FIGS. 1A and 1B show the ink container H1501 and the printing element substrate H1101. The printing element substrate H1101 includes the three substrate-side ink supply openings H1102 a, H1102 b, and H1102 c corresponding to ink colors (C, M, and Y) that are formed in a face joined with the ink container H1501. The substrate-side ink supply openings H1102 a, H1102 b, and H1102 c of the printing element substrate H1101 are positioned and adhered so as to communicate with the container-side ink supply openings H1201, H1202, and H1203 of the container H1501, thereby forming a print head.

When a printing operation is performed by a printing apparatus, ink is firstly supplied from the ink absorbers H1601, H1602, and H1603 in the ink container H1501 to the container-side ink supply openings H1201, H1202, and H1203 of the ink container H1501. Then, ink is stored in the substrate-side ink supply openings H1102 a, H1102 b, and 1102 c formed in the printing element substrate H1101. As described above, ink is supplied from the ink container H1501 to the printing element substrate H1101. Then, a driving signal is applied to the electrothermal conversion element H1103 to give thermal energy. Then, the temperature of the electrothermal conversion element H1103 rapidly increases. As a result, thermal energy is given to ink and ink boils on the electrothermal conversion element H1103 to form bubbles. Bubbles in ink grow and shrink to send ink to the ejection opening H1107. Then, ink is ejected through the ejection opening H1107 to a printing medium placed under the ink container H1501.

Next, the following section will describe a relation between the ink container H1501 and the printing element substrate H1101 as well as the joint area with the printing element substrate H1101 in the ink container H1501.

After the ink container H1501 is adhered with the printing element substrate H1101, the container-side ink supply openings H1201, H1202, H1203 communicate with the substrate-side ink supply openings H1102 a, H1102 b, and H1102 c for the respective colors.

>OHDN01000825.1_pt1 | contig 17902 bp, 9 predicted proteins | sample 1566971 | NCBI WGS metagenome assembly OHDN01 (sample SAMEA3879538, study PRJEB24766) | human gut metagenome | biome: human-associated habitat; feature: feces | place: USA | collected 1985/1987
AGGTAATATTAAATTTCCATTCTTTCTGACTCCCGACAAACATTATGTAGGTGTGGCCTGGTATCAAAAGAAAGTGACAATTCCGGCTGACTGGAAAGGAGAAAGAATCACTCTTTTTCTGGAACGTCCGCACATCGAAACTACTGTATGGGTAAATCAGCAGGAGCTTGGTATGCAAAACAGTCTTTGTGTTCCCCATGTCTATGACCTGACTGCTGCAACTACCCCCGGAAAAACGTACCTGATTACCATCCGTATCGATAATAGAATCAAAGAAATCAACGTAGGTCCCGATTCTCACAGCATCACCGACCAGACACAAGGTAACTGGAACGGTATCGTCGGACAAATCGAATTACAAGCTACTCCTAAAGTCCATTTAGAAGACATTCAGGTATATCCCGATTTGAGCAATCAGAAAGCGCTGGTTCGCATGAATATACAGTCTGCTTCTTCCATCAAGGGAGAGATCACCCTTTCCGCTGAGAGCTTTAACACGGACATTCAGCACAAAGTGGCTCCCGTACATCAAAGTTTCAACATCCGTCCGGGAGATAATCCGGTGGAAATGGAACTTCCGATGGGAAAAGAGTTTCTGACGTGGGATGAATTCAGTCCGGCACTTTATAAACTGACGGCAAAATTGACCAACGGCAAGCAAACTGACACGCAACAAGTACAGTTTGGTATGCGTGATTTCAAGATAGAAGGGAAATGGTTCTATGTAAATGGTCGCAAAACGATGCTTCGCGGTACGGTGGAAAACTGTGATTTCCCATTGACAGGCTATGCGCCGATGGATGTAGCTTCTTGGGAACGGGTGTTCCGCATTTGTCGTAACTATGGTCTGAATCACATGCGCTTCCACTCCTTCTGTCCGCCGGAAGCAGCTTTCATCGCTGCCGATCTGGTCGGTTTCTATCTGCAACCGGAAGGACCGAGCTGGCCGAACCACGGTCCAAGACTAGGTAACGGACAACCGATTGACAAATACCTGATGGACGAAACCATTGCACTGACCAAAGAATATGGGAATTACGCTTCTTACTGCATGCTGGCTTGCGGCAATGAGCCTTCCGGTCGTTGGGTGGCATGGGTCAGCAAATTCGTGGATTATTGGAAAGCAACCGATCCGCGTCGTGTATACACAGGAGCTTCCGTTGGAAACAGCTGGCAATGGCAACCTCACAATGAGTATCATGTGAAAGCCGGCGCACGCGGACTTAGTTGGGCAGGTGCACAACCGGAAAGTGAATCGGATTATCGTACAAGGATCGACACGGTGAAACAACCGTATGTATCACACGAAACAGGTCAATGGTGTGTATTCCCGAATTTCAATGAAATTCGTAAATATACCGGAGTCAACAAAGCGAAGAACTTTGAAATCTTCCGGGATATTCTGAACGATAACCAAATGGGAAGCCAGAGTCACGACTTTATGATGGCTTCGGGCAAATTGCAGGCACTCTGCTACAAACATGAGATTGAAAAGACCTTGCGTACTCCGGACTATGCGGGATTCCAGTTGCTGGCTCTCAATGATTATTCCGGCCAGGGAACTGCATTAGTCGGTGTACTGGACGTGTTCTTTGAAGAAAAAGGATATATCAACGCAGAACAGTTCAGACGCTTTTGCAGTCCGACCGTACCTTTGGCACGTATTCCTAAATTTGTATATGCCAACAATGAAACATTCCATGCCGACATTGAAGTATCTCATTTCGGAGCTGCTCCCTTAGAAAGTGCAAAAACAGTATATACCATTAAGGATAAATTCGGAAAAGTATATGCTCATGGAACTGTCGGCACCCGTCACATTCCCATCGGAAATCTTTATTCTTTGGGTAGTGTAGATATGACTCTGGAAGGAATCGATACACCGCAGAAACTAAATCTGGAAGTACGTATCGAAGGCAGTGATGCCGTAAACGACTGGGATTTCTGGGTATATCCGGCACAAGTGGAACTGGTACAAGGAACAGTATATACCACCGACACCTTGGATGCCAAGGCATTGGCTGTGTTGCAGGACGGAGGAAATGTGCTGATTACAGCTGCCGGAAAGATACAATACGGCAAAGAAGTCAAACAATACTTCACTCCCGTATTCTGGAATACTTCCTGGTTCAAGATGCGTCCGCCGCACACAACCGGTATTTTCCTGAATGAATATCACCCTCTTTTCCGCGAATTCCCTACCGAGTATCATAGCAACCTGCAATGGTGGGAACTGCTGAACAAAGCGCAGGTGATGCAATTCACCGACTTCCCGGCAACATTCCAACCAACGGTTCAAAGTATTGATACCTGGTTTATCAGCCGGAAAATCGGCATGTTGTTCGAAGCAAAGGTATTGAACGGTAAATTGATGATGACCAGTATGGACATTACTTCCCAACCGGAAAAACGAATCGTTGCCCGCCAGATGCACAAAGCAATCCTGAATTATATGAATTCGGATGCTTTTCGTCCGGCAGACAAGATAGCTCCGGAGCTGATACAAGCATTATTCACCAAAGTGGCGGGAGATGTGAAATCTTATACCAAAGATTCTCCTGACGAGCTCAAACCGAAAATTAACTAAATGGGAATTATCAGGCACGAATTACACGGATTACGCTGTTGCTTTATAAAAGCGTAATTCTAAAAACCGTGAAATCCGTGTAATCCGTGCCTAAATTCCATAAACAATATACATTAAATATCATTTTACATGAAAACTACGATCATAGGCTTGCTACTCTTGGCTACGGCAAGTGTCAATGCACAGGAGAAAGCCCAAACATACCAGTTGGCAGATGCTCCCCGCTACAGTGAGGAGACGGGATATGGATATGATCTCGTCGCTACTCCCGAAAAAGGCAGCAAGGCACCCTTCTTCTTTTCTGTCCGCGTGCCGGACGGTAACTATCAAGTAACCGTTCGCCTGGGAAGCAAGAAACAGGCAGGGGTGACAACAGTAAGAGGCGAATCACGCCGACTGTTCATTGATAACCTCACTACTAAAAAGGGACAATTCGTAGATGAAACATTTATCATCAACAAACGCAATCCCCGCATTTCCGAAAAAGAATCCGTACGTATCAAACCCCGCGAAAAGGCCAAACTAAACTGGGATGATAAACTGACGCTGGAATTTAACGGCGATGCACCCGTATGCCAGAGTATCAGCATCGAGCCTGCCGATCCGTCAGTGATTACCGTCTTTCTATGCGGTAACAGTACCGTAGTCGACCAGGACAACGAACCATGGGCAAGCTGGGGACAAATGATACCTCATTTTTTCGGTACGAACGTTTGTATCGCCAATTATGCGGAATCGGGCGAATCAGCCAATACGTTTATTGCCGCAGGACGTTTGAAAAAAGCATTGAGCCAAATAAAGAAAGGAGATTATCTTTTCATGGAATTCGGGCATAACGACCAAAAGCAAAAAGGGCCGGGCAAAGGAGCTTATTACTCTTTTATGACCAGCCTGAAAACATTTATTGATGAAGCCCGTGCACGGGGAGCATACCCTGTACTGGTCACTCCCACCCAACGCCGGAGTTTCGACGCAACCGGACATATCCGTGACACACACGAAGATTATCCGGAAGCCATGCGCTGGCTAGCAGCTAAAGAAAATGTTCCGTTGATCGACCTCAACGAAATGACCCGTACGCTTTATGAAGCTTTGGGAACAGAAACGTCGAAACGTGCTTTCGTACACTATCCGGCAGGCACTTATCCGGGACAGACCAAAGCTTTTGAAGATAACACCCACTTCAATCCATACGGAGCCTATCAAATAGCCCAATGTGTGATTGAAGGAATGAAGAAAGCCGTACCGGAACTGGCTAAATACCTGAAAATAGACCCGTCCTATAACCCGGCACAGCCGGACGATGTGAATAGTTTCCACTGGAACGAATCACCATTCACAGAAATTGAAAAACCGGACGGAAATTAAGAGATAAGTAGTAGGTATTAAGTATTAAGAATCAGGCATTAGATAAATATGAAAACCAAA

The ink container H1501 is formed by resin including glass filler. The printing element substrate H1101 is formed by silicon.

The respective beam members 100 formed in the container-side ink supply openings H1201, H1202, and H1203 of the ink container H1501 have an elongated shape extending in a direction along which filler material included therein is oriented in a direction along which the beam member 100 extends. These beam members 100 in this embodiment are formed to have a width of 2 mm or less. Thus, when the beam member 100 is manufactured by molding, resin flows in the direction along which the beam member 100 extends. As a result, glass filler existing in the beam member 100 after the molding is distributed in the same direction as the direction along which the beam member 100 extends. In this embodiment, resin flows in the direction shown by the arrows in FIG. 2A. In the beam members 100 among the container-side ink supply openings H1201, H1202, and H1203, glass filler is oriented in a direction orthogonal to the nozzle arrangement direction.

Resin has a smaller linear expansion coefficient in the direction along which glass filler included therein flows than that in a direction orthogonal to the flowing direction. Thus, in the beam member 100, a difference in the linear expansion coefficient between the printing element substrate H1101 and the container H1501 is smaller. When the difference in the linear expansion coefficient is smaller and even when the printing element substrate H1101 and the container H1501 are subjected to a temperature change, a difference in the expansion amount between these materials at the joint area A is smaller. This can suppress the residual stress caused by a temperature change in the direction orthogonal to the nozzle arrangement direction in the joint area A to suppress the deformation of the ink container H1501. In addition, an improved strength is obtained in a direction orthogonal to the nozzle arrangement direction of the ink container H1501. This further suppresses the deformation of the ink container H1501. As a result, a reliable ink jet print head can be provided.

Resin used for the ink container in this embodiment is PCN2910 (modified PPO) made by Nihon GE Plastics Ltd. including glass filler of 30%. According to the specification catalog, the resin has a linear expansion coefficient in a resin flowing direction of 21×10E-6 and a linear expansion coefficient in a direction orthogonal to the flowing direction of 33×10E-6.

At the joint area A, silicon has the linear expansion coefficient of 3×10E-6. On the other hand, resin in the conventional printing element substrate flows in the nozzle arrangement direction in the area. Thus, the linear expansion coefficient of resin is 33×10E-6 in the area. This means that the ink container formed by resin has a linear expansion coefficient at the joint area that is about 10 times higher than that of the printing element substrate formed by silicon.